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Why iPhone adoption will be faster in Australia than the US

Diffusion of Innovation was one of my favourite research topics while studying my Masters of Business in International Marketing.

The Diffusion of Innovation theory was originally published by Everett Rogers in 1962, however the world has changed dramatically in the forty years since, with the notable rise of globalisation and the Internet.

There has only been a handful of studies into multi-national diffusion of innovation, so I developed this free white paper to discuss its influence of the current global innovation phenomenon, the Apple iPhone.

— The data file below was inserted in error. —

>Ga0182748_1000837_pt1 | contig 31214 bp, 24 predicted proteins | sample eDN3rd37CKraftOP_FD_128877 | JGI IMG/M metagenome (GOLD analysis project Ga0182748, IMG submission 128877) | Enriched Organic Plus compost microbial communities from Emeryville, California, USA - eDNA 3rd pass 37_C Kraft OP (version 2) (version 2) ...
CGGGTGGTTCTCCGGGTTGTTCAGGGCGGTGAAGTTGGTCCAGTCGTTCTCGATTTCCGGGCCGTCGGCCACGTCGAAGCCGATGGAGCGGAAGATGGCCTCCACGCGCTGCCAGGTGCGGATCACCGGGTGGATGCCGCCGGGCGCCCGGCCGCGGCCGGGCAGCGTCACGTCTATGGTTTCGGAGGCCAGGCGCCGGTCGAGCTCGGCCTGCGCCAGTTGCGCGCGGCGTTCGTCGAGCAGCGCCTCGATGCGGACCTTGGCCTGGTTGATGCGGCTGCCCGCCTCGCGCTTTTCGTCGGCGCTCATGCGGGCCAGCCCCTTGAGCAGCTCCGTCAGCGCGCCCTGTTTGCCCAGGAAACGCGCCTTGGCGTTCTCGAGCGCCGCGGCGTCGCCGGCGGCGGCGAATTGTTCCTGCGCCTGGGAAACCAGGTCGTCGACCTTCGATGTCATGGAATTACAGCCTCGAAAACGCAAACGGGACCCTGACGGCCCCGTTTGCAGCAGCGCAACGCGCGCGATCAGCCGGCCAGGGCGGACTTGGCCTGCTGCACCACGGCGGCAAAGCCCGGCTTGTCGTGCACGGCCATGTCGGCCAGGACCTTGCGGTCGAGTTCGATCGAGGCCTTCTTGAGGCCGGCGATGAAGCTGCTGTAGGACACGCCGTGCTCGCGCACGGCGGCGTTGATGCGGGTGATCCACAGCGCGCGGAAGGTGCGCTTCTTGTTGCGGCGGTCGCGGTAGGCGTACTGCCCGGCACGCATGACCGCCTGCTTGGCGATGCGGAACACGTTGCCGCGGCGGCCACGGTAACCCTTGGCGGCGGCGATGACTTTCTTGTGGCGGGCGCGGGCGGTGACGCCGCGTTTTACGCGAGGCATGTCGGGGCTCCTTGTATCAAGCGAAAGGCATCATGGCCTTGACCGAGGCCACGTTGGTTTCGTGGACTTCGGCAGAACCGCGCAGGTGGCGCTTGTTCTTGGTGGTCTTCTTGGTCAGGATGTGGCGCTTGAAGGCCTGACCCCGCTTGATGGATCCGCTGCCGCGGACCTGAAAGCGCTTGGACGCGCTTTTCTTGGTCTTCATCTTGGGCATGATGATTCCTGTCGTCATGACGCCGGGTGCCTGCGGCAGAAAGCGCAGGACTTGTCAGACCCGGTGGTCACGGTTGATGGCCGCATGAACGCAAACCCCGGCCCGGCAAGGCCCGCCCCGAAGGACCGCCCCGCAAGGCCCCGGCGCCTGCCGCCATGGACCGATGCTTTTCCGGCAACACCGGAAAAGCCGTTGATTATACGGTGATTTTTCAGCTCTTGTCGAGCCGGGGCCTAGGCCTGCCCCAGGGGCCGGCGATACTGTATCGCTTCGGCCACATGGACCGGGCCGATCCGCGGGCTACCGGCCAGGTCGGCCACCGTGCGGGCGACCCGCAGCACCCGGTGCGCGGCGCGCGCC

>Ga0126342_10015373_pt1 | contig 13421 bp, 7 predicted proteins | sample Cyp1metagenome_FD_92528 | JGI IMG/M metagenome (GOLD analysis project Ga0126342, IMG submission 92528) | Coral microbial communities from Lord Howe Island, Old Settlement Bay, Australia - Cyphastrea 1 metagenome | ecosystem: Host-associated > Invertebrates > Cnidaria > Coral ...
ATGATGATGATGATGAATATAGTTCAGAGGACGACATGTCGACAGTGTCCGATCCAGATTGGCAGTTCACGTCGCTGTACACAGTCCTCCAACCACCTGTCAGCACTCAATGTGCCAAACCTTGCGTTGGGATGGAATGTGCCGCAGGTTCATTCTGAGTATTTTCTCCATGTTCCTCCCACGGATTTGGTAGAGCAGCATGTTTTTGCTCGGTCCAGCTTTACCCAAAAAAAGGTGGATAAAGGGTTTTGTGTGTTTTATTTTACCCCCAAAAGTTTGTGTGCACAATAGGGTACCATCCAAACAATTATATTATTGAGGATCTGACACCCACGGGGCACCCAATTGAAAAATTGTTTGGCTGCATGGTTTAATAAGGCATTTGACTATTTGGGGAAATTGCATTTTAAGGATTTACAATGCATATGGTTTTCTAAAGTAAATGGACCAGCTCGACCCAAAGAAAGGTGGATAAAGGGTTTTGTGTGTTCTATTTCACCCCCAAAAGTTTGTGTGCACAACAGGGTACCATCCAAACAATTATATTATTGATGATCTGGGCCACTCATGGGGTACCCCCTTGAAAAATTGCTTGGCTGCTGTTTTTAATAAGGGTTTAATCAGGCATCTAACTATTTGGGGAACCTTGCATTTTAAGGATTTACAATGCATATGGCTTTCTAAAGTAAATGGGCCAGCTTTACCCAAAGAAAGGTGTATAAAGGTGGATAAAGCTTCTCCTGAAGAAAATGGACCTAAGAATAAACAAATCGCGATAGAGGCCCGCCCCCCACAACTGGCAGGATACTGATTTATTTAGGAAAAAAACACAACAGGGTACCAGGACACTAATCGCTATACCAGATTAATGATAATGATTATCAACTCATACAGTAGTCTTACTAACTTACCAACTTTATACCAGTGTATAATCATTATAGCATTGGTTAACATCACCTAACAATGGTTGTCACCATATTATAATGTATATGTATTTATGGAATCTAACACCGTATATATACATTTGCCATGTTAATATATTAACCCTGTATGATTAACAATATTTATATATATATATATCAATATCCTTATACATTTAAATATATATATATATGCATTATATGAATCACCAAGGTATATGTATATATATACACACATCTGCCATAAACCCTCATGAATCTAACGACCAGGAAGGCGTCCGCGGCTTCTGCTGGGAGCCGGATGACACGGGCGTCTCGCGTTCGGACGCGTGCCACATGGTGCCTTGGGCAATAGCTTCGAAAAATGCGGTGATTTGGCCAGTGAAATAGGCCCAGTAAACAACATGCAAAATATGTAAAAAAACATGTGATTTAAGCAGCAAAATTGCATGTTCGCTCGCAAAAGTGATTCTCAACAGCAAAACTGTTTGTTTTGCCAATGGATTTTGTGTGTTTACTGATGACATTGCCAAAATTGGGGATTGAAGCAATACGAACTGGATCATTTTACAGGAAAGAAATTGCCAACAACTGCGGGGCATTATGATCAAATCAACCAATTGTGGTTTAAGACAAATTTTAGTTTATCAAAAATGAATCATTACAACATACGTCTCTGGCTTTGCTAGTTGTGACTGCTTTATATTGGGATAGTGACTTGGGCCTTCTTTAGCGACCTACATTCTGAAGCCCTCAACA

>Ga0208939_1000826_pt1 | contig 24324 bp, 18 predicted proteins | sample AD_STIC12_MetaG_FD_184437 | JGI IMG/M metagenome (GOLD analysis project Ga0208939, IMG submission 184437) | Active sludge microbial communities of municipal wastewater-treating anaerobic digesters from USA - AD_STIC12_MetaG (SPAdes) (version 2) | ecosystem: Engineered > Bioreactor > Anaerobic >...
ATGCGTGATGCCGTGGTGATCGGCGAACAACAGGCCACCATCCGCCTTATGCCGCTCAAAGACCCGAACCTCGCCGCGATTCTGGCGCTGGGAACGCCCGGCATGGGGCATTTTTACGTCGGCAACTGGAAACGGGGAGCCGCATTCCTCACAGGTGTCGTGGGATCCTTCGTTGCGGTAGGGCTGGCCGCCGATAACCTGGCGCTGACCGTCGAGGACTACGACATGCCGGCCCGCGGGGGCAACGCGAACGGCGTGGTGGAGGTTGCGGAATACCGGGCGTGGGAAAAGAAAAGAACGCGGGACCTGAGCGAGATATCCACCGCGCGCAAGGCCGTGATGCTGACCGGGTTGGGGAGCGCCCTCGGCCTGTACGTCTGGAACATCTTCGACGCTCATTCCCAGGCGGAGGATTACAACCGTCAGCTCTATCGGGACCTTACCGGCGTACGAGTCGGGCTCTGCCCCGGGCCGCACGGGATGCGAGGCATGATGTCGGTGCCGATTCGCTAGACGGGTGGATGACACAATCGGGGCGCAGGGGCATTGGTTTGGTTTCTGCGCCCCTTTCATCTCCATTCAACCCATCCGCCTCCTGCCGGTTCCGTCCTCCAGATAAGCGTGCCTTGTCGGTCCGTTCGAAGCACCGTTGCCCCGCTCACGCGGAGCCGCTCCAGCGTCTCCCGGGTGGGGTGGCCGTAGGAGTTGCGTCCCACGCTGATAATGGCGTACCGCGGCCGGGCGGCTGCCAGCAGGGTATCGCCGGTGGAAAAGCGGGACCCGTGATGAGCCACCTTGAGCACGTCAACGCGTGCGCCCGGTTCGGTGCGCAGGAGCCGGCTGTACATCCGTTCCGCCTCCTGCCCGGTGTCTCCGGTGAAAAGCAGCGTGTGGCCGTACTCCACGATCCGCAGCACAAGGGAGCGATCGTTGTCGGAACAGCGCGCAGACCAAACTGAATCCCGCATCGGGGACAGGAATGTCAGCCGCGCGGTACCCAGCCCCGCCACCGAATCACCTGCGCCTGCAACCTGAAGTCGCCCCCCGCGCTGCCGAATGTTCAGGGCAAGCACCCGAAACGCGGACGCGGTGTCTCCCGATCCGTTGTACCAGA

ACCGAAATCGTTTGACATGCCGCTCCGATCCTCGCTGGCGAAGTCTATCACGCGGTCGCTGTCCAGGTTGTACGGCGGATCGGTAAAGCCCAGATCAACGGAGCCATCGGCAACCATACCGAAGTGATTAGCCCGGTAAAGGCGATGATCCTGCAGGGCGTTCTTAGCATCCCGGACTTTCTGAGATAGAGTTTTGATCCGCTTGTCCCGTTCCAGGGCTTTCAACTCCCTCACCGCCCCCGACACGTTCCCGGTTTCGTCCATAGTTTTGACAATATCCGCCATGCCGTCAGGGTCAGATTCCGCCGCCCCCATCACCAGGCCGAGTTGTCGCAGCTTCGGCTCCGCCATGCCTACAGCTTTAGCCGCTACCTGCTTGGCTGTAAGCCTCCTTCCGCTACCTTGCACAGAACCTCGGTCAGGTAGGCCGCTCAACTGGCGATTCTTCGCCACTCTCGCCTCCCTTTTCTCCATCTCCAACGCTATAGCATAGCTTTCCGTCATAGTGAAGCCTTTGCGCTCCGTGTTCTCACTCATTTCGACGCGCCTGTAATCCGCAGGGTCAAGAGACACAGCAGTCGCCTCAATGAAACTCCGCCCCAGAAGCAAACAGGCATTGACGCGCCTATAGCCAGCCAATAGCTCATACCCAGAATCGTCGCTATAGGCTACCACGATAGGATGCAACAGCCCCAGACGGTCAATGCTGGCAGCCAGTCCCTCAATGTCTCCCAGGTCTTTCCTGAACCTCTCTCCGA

The Newton Ball Multi National Diffusion Acceleration Effect eBook

The Newton Ball Multi National Diffusion Acceleration Effect eBook

The eBook develops a working framework titled the ‘Newton Ball Diffusion Acceleration Effect’, which predicts the potential accelerated rate of diffusion for the iPhone in Australia (lag market) versus the United States (lead market), using Rogers Perceived Attributes of Innovations, and Ganesh et al (1997) Factors Influencing the Learning Process framework.

Newton Ball Multi-National Diffusion Acceleration Effect

The strengths of the framework are that it provides marketers with a visual representation of the acceleration effect in lag markets, and may assist in decision making as to whether to launch an innovation in many markets at once using a sprinkler strategy, or in a phased approach to capitalise on the learning effect using a waterfall strategy (Ohmae 1985).